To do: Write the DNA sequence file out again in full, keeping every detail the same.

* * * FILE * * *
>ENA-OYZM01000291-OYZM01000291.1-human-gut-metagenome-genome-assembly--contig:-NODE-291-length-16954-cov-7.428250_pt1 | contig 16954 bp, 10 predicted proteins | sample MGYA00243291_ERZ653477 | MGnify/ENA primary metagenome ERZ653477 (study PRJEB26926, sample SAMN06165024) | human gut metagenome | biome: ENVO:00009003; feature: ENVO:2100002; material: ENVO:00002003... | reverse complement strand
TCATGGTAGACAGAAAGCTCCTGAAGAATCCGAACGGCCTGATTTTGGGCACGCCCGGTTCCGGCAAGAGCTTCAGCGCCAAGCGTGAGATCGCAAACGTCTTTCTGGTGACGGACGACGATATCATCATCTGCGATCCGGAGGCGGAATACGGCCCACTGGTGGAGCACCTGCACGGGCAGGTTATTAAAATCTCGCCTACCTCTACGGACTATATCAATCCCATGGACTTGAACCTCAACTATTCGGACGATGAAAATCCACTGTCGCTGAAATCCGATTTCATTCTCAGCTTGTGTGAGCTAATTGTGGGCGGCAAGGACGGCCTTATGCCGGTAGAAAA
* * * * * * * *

>ENA-OYZM01000291-OYZM01000291.1-human-gut-metagenome-genome-assembly--contig:-NODE-291-length-16954-cov-7.428250_pt1 | contig 16954 bp, 10 predicted proteins | sample MGYA00243291_ERZ653477 | MGnify/ENA primary metagenome ERZ653477 (study PRJEB26926, sample SAMN06165024) | human gut metagenome | biome: ENVO:00009003; feature: ENVO:2100002; material: ENVO:00002003... | reverse complement strand
TCATGGTAGACAGAAAGCTCCTGAAGAATCCGAACGGCCTGATTTTGGGCACGCCCGGTTCCGGCAAGAGCTTCAGCGCCAAGCGTGAGATCGCAAACGTCTTTCTGGTGACGGACGACGATATCATCATCTGCGATCCGGAGGCGGAATACGGCCCACTGGTGGAGCACCTGCACGGGCAGGTTATTAAAATCTCGCCTACCTCTACGGACTATATCAATCCCATGGACTTGAACCTCAACTATTCGGACGATGAAAATCCACTGTCGCTGAAATCCGATTTCATTCTCAGCTTGTGTGAGCTAATTGTGGGCGGCAAGGACGGCCTTATGCCGGTAGAAAA